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Introduction After the terrorist attacks on September 11, 2001, the U.S. academic community responded with an outpouring of course offerings, concentra- tions, certificates, and degree programs for students wishing to further their knowledge of "homeland security." Such initiatives, both informal and more formalized ones, incorporated inquiries into a wide range of topics, from the root causes of the violent act, to appropriate government policies for confronting this kind of danger, to more practical training for professional responders. The format of the response ranged from "teach- ins" to first responders' training to master's degree programs. The mani- festation of interest was a "thousand flowers blooming," without appar- ent guidance, direction, or input at the national level. To consider what, if any, national imperatives should drive such course offerings and programs--particularly in higher education--the National Academies' Policy and Global Affairs Division convened a com- mittee, with the sponsorship of the Department of Homeland Security (DHS)'s Office of University Programs. The charge given to the commit- tee was to · discuss whether there are core pedagogical and skill-based home- land security program needs; · examine current and proposed education programs focusing on various aspects of homeland security; · comment on the possible parallels between homeland security, area studies, international relations, and science policy, as developed or emerg- ing academic thrusts; and 1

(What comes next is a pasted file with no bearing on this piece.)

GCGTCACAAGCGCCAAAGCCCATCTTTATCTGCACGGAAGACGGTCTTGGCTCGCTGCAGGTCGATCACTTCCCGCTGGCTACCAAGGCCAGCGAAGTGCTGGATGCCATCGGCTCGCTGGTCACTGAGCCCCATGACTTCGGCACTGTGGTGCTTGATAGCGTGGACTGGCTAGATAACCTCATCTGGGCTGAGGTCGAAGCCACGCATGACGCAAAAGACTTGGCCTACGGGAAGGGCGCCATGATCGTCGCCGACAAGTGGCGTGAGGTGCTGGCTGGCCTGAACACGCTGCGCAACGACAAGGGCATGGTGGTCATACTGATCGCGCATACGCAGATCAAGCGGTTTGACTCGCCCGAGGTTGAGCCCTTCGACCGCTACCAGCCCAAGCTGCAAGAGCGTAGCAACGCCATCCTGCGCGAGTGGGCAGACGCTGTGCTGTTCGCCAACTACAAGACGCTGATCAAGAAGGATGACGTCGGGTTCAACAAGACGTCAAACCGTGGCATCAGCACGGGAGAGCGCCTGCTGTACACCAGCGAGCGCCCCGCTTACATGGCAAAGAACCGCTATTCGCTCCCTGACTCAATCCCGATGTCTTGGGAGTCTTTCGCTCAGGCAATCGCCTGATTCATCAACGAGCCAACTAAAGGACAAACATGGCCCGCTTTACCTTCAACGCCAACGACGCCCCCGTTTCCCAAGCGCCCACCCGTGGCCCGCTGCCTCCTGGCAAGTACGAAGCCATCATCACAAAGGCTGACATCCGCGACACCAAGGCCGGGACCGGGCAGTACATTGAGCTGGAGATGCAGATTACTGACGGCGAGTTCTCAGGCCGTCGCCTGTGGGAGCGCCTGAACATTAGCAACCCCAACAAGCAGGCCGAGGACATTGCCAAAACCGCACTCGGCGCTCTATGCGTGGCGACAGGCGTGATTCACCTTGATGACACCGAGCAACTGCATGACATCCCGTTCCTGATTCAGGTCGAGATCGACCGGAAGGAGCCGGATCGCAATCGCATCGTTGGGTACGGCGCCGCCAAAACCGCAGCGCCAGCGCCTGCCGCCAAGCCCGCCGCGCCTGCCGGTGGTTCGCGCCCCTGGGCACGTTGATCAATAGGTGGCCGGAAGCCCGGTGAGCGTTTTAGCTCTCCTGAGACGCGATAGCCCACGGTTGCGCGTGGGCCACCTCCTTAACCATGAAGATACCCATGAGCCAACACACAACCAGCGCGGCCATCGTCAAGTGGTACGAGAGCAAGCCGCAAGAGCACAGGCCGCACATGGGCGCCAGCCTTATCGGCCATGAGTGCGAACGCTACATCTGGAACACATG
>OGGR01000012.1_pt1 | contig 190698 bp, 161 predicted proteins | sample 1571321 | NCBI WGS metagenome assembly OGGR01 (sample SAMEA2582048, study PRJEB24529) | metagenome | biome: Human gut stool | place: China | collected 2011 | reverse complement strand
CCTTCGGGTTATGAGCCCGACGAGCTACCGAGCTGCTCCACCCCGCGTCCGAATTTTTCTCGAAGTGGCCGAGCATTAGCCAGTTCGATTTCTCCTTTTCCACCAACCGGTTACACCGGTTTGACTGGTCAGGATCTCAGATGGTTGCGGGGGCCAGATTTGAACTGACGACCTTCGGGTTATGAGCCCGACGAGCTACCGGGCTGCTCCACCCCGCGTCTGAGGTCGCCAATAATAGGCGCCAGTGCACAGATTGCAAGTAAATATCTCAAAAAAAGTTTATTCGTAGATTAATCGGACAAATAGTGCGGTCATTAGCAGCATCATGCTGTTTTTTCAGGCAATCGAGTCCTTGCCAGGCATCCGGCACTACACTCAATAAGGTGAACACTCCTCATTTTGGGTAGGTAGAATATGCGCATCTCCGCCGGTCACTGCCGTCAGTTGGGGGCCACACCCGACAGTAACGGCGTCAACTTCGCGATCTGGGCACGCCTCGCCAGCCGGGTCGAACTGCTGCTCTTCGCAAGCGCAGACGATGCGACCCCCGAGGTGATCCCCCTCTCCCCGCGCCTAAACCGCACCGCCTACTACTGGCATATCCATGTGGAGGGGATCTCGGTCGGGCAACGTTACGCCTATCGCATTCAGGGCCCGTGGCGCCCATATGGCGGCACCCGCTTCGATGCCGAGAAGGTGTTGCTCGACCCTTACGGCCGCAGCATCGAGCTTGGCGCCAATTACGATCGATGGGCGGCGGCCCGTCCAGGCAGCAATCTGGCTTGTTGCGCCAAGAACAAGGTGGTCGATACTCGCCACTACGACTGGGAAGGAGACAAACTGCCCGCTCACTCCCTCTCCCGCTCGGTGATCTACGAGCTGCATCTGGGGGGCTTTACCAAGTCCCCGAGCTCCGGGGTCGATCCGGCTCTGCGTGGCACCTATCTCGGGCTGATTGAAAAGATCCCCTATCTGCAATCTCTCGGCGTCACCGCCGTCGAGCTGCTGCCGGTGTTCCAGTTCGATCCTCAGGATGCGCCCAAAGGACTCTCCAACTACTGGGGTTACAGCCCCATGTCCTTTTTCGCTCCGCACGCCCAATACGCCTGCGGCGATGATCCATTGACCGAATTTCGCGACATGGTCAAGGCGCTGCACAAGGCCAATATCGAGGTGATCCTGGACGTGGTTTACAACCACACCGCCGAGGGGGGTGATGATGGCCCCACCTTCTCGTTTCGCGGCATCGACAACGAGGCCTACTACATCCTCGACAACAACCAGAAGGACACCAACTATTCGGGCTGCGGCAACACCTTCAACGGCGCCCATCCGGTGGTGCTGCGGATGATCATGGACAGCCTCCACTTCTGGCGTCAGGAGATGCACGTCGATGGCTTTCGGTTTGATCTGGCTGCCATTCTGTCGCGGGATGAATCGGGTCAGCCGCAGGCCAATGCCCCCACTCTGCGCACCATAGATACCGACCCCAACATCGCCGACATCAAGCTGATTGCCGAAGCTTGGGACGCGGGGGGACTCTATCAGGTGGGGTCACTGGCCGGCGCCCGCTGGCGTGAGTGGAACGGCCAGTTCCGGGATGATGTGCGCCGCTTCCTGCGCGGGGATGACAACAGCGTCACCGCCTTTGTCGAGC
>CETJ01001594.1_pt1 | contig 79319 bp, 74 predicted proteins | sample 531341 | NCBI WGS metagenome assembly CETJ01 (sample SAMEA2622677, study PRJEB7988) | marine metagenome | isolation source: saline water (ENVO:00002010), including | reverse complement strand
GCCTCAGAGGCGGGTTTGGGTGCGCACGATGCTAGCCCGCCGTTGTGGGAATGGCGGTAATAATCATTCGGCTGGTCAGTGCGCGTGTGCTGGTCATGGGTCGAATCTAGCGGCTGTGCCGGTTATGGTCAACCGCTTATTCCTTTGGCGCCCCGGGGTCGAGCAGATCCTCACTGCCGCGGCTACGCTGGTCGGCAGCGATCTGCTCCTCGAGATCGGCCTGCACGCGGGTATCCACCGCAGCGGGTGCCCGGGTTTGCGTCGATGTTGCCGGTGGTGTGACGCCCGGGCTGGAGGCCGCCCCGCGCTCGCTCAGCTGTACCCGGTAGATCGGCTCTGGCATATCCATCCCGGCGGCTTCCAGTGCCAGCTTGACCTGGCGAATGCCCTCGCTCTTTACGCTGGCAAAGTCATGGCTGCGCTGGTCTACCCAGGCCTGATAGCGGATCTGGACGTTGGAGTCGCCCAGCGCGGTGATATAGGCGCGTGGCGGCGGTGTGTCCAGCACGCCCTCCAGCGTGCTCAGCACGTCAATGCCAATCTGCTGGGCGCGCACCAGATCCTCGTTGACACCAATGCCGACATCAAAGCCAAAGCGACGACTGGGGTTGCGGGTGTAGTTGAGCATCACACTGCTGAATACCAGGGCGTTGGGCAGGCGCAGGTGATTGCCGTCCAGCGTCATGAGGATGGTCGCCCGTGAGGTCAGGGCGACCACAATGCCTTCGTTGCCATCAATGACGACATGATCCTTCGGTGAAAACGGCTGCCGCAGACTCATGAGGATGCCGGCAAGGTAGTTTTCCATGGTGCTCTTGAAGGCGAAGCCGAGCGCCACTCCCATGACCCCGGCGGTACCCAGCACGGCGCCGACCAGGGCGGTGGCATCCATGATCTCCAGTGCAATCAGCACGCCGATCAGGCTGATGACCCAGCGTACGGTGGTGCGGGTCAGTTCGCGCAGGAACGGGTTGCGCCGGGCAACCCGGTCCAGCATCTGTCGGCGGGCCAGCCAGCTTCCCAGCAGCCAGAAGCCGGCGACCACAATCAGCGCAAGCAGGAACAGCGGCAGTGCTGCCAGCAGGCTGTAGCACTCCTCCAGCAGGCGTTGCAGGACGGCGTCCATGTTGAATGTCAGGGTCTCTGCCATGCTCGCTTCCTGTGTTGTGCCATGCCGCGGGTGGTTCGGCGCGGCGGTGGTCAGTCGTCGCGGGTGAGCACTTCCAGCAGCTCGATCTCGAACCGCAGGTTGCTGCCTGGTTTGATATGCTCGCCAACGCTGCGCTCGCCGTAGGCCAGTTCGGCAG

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2 FRAMEWORKS FOR HIGHER EDUCATION IN HOMELAND SECURITY · suggest potential curricula needs, particularly those that involve interdisciplinary aspects. In further clarification from the sponsor, the committee was asked to focus on programs in higher education and specifically not to examine first responder or community training activities by colleges and universi- ties--not for lack of importance, but because these types of activities were sufficiently prominent and pervasive that they were already under sepa- rate examination by DHS. Also excluded from consideration were the plethora of academic research activities and research programs related to homeland security needs, which were the subject of a prior study.1 As a result of these intentional omissions, the present study concentrated al- most exclusively on coursework-related offerings, primarily at the under- graduate and graduate levels. The committee was aided in its deliberations by the content of a work- shop held on April 26, 2004. The workshop included both plenary presen- tations and breakout sessions designed to address key questions in home- land security education (see Appendix B). In addition, the committee generated an illustrative list of academic programs in homeland security (as distinct from research programs), with the understanding that a more exhaustive list of such programs was simultaneously being compiled by the Homeland Security Institute (HSI). Because the HSI list of programs was not publicly available as of the writing of this report, we have in- cluded the working list used by the committee as Appendix E. A handful of committee meetings and a single workshop by no means exhaust the topic at hand. For this reason, the present report does not offer a definitive set of formal findings and recommendations. Nonethe- less, the committee is pleased to offer the following preliminary analysis of educational issues in homeland security. This report is viewed as a "working" analysis to be subsequently examined, supplemented, and possibly modified through a more extensive and systematic exploration of the current array of educational offerings in the homeland security do- main. During review, it was specifically pointed out that an analysis of educational programs promoted/offered by federal agencies outside DHS could provide helpful context. The committee itself also recognizes that the area of professional school offerings needs further development, as this topic was on the margins of the present endeavor. We leave these activities to future workshops and studies. 1Alan Shaw, "University Research Centers of Excellence for Homeland Security: A Sum- mary Report of a Workshop," 2004, Washington, DC: The National Academies Press.
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